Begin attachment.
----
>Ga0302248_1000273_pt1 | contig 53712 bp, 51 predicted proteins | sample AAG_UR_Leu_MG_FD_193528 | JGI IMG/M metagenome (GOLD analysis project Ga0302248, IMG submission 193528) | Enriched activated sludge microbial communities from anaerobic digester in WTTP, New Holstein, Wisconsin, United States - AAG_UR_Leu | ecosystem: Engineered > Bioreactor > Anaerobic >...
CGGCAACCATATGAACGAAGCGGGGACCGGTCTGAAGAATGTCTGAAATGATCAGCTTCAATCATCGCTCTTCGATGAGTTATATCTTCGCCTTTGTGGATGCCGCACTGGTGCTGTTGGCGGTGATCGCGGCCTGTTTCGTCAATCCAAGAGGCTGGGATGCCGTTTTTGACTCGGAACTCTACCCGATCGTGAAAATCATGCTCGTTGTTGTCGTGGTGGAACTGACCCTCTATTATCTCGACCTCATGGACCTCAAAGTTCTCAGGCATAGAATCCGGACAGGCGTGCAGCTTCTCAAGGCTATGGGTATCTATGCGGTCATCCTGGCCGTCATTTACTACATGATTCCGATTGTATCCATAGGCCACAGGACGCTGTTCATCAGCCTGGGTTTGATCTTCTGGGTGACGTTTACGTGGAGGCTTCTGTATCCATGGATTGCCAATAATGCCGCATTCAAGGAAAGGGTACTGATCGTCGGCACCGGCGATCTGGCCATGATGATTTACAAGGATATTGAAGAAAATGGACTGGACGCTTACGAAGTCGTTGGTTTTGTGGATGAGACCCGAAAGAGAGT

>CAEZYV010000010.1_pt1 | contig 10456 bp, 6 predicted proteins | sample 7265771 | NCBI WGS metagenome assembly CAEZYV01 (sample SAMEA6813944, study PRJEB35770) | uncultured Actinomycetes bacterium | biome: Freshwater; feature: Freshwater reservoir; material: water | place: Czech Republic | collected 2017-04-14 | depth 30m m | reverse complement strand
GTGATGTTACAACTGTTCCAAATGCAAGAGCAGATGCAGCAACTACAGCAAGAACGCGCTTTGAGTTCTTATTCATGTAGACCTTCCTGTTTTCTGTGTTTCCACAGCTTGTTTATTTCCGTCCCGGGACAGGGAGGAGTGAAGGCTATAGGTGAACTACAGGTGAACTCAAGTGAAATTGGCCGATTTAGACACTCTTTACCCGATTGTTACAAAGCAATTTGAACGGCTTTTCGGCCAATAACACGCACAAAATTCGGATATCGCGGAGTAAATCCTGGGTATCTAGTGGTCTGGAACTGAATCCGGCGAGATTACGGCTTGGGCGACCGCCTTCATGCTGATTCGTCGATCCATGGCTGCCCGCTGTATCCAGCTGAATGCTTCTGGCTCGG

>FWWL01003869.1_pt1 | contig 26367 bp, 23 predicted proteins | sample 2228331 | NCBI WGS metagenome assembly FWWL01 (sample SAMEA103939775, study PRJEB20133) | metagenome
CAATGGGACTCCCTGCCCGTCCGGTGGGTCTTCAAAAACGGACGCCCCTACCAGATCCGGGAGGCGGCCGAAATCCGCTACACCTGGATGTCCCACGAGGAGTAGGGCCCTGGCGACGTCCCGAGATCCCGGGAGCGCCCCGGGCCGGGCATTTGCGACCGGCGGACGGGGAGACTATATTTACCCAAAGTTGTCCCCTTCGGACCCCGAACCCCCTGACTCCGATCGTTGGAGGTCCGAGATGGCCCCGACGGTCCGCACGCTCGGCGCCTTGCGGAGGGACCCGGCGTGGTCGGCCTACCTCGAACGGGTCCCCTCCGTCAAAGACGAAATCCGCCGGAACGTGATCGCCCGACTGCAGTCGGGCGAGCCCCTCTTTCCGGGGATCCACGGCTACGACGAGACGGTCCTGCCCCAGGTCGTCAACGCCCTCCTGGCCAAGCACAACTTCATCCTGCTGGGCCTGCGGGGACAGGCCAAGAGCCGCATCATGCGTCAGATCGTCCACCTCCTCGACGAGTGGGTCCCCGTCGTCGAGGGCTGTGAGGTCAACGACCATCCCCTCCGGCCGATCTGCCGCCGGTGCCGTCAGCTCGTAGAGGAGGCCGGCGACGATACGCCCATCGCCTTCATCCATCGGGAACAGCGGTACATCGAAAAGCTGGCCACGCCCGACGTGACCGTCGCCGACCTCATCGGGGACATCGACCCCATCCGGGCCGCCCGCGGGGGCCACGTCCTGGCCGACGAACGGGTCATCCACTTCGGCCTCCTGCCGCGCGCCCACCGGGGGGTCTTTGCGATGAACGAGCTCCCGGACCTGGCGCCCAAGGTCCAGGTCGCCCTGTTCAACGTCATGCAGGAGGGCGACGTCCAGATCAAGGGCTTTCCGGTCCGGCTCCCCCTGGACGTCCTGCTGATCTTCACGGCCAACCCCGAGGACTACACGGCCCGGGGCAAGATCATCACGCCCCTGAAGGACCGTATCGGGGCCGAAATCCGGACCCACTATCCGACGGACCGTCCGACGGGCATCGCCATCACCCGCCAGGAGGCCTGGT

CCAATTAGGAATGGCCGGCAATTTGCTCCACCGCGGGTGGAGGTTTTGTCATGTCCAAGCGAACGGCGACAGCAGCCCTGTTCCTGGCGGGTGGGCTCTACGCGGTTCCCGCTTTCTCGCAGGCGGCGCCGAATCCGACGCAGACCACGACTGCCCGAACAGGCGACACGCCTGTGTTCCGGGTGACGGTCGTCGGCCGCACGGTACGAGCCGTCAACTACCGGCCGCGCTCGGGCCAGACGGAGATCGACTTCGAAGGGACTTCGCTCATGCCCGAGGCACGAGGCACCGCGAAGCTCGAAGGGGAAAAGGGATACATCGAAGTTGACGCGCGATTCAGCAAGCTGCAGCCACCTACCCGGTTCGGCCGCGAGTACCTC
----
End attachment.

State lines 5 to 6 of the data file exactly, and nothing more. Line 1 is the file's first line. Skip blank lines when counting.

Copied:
>FWWL01003869.1_pt1 | contig 26367 bp, 23 predicted proteins | sample 2228331 | NCBI WGS metagenome assembly FWWL01 (sample SAMEA103939775, study PRJEB20133) | metagenome
CAATGGGACTCCCTGCCCGTCCGGTGGGTCTTCAAAAACGGACGCCCCTACCAGATCCGGGAGGCGGCCGAAATCCGCTACACCTGGATGTCCCACGAGGAGTAGGGCCCTGGCGACGTCCCGAGATCCCGGGAGCGCCCCGGGCCGGGCATTTGCGACCGGCGGACGGGGAGACTATATTTACCCAAAGTTGTCCCCTTCGGACCCCGAACCCCCTGACTCCGATCGTTGGAGGTCCGAGATGGCCCCGACGGTCCGCACGCTCGGCGCCTTGCGGAGGGACCCGGCGTGGTCGGCCTACCTCGAACGGGTCCCCTCCGTCAAAGACGAAATCCGCCGGAACGTGATCGCCCGACTGCAGTCGGGCGAGCCCCTCTTTCCGGGGATCCACGGCTACGACGAGACGGTCCTGCCCCAGGTCGTCAACGCCCTCCTGGCCAAGCACAACTTCATCCTGCTGGGCCTGCGGGGACAGGCCAAGAGCCGCATCATGCGTCAGATCGTCCACCTCCTCGACGAGTGGGTCCCCGTCGTCGAGGGCTGTGAGGTCAACGACCATCCCCTCCGGCCGATCTGCCGCCGGTGCCGTCAGCTCGTAGAGGAGGCCGGCGACGATACGCCCATCGCCTTCATCCATCGGGAACAGCGGTACATCGAAAAGCTGGCCACGCCCGACGTGACCGTCGCCGACCTCATCGGGGACATCGACCCCATCCGGGCCGCCCGCGGGGGCCACGTCCTGGCCGACGAACGGGTCATCCACTTCGGCCTCCTGCCGCGCGCCCACCGGGGGGTCTTTGCGATGAACGAGCTCCCGGACCTGGCGCCCAAGGTCCAGGTCGCCCTGTTCAACGTCATGCAGGAGGGCGACGTCCAGATCAAGGGCTTTCCGGTCCGGCTCCCCCTGGACGTCCTGCTGATCTTCACGGCCAACCCCGAGGACTACACGGCCCGGGGCAAGATCATCACGCCCCTGAAGGACCGTATCGGGGCCGAAATCCGGACCCACTATCCGACGGACCGTCCGACGGGCATCGCCATCACCCGCCAGGAGGCCTGGT